You are here

TitleThe Book Convinced Him
Publication TypeMagazine Article
Year of Publication1990
AuthorsSearle, Don L.
Issue Number3
Date PublishedMarch 1990
KeywordsConversion; Missionary Work

An Italian scientist/atheist put the Book of Mormon to many scientific tests, only to receive a witness of its truthfulness from the Holy Ghost.


Show Full Text

The Book Convinced Him

By Don L. Searle

Associate Editor

An Italian scientist set out to investigate the Church. The Book of Mormon passed his tests—and changed his life.

For Mario Ottaviano, the answer was simple: No, his children would not take the religion classes at their school in Rome. An atheist, and a son and grandson of atheists, he believed in no religion.

But soon his children were coming home from school crying. They were the only ones in their school not taking the classes—the only ones who claimed no religion at all. Other pupils taunted them about their lack of belief. They wanted him at least to list some religion for them, even if they didn’t take the religion classes.

And so began Doctor Ottaviano’s search for the right church for his children. He had no intention of being involved with any religion himself. But his search would soon awaken a faith he had not thought possible in himself.

The doctor, a noted researcher in biophysical genetic engineering, approached the matter scientifically. He began by reviewing information about all the churches listed in a large catalog produced by the Vatican. Though he believed in no religion, Christian or Jewish, he was a descendant of Jews, so he automatically ruled out any anti-Jewish organization. Still, in the entire catalog, he found no church whose beliefs seemed to stand the test of logic. They were “empty,” he recalls—basically churches of men.

His methodical search occupied months of his spare time. Finally, in a small book in his own library, he found a reference to the Book of Mormon and to a Mormon church. He checked his encyclopedia “to find out what Mormonism was, and who was this Mister Joseph Smith.” Information in his encyclopedia was sketchy. A friend, a professor of religious history, assured him that it was a Marxist church. But Doctor Ottaviano was a leading Italian Marxist himself; he held educational positions in communist-affiliated organizations and was the founder of an Italian-Soviet educational and cultural exchange organization. He did not see how any religion could coexist with Marxism.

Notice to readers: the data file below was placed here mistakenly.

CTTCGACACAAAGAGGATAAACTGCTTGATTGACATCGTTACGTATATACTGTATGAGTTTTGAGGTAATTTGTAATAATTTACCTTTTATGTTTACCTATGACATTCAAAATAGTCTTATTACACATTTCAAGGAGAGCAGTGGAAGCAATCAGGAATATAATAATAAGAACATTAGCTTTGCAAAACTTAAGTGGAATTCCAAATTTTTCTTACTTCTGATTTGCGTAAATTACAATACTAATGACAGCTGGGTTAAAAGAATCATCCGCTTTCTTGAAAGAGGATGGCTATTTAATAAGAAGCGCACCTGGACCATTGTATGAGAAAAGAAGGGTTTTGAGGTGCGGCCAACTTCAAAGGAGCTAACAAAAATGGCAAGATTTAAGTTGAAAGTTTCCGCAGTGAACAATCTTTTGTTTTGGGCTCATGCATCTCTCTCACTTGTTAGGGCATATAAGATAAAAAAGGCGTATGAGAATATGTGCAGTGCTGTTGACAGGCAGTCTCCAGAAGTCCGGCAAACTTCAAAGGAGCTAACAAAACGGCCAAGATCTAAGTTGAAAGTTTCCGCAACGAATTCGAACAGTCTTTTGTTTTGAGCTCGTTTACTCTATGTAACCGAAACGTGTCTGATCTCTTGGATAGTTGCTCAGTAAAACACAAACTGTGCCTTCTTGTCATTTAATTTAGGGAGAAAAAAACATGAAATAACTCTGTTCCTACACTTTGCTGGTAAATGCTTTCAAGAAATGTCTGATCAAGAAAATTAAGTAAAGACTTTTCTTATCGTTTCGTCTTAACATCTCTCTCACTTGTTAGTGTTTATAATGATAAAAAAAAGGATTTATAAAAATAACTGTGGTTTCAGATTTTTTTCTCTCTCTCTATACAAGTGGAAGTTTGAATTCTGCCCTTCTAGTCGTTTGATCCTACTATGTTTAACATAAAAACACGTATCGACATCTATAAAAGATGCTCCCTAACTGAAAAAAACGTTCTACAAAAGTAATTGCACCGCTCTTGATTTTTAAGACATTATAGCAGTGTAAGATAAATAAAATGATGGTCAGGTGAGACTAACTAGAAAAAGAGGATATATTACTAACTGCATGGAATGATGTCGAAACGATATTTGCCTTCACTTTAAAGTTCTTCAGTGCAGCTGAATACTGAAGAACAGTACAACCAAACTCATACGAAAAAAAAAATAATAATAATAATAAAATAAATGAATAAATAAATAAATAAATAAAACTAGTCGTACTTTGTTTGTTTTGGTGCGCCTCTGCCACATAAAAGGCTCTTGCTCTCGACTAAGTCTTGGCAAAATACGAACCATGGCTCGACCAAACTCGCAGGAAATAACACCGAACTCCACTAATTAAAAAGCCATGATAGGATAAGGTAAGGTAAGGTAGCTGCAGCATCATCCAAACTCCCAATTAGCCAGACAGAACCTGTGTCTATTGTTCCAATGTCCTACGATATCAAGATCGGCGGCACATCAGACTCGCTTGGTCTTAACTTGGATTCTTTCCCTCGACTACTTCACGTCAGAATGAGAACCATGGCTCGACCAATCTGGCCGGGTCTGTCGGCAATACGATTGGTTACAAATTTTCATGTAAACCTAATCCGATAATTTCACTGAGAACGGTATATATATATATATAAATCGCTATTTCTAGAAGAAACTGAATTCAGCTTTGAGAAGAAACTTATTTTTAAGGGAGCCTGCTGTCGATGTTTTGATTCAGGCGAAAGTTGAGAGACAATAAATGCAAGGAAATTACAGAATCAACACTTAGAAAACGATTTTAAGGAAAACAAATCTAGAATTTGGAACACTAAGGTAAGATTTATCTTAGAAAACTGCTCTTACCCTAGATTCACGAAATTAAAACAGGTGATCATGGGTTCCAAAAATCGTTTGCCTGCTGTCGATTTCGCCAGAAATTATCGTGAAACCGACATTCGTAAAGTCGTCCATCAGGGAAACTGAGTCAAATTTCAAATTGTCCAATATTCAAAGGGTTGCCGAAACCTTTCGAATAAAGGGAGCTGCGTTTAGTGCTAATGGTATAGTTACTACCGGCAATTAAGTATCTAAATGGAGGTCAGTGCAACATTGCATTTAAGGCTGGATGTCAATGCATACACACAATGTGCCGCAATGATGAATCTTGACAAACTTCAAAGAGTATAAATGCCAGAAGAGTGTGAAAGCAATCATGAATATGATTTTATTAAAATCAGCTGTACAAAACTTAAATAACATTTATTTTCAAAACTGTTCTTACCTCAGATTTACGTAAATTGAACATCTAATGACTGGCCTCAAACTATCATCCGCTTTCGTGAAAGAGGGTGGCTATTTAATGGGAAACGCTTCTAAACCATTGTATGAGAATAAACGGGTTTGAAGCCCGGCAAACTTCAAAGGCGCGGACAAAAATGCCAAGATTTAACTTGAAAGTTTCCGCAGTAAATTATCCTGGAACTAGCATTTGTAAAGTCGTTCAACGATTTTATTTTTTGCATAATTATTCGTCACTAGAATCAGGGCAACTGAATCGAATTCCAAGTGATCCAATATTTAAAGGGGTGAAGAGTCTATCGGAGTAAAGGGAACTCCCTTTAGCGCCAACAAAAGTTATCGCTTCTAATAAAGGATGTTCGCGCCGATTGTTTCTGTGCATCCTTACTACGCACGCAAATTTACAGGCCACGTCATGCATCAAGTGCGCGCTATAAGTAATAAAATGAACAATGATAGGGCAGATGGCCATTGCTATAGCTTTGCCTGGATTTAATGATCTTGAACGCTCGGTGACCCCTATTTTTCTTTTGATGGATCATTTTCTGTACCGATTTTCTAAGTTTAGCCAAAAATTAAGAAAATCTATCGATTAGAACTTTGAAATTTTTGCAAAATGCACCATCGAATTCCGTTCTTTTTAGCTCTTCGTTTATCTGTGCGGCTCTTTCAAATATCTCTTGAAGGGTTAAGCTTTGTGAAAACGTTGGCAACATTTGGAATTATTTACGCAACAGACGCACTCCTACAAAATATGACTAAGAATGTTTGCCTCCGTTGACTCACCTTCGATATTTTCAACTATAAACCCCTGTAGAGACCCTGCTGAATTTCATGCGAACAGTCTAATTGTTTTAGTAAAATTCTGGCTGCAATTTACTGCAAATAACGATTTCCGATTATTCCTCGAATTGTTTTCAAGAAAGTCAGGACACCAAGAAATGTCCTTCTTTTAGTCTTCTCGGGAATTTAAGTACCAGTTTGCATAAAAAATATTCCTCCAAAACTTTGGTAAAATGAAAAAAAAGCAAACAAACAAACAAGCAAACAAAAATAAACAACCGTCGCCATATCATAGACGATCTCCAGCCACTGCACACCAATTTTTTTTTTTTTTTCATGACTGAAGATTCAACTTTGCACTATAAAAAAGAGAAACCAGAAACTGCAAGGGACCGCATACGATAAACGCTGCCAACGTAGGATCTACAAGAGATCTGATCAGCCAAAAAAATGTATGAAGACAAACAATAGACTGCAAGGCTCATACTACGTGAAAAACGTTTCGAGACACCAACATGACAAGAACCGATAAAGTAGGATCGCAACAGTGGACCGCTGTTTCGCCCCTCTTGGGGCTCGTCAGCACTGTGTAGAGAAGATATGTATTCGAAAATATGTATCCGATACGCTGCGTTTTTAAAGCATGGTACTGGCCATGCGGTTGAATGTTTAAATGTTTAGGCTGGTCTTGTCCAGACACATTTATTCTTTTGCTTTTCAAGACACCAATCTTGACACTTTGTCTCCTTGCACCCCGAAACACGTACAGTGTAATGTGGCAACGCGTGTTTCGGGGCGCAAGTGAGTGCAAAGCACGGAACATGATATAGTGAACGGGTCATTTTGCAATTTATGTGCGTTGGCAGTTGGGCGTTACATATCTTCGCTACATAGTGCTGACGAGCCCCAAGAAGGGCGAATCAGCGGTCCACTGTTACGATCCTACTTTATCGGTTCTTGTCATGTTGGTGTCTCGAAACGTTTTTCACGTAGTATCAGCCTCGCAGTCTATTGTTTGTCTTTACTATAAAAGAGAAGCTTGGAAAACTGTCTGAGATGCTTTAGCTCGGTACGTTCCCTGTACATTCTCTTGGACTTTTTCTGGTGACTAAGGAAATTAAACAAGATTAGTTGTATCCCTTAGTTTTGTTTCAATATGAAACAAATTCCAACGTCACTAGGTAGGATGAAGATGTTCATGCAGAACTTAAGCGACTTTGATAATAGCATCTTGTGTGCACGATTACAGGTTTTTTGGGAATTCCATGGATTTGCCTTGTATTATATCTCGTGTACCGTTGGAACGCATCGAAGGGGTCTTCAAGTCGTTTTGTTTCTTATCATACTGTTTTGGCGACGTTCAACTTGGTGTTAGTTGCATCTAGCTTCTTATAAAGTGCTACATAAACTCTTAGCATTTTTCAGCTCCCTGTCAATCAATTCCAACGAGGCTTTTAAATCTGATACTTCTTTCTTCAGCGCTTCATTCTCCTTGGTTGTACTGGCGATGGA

It was another friend, a teacher at the University of Naples, who gave the doctor some literature that explained basic beliefs of the Latter-day Saints. This material told him that God the Father and Jesus Christ are separate beings and both have corporeal bodies. “I felt it was true,” he recalls. “No one had ever told me you should kneel down to pray, but I did it spontaneously.” He felt he should learn more. “So then I began to search for this church. Where was the Mormon church?”

He found an address for a local LDS chapel, and he and his youngest child, Marco, visited there one Sunday morning. After making inquiries, he was introduced to two missionaries. He asked them to come teach their religion to his children—“only for my children, not for me and my wife.” His wife, Stefania, also did not believe in any religion. As a researcher in a cancer ward for infants and children, she had been horrified by many of the things she had seen. Without understanding of the purposes of life (the church of her childhood had no answers for her), she refused to exercise faith in a god who would let such things happen to little children.

Doctor Ottaviano made it clear to his son and daughters that if they understood and believed what the missionaries taught, they could choose to be baptized in this church. But he intended to maintain his tradition of noninvolvement in matters of faith.

At first, the doctor stayed out of the missionary discussions at his home. He listened a bit at the missionaries’ invitation, but when he was invited to participate, he declined, telling them that “it would be like a cat playing with a mouse.” He found them “full of faith, but they lacked knowledge on many things.” He made it plain that they were not on his level intellectually and educationally. Was there anyone in their church prepared to answer his questions? Yes, they replied, he should meet their mission president.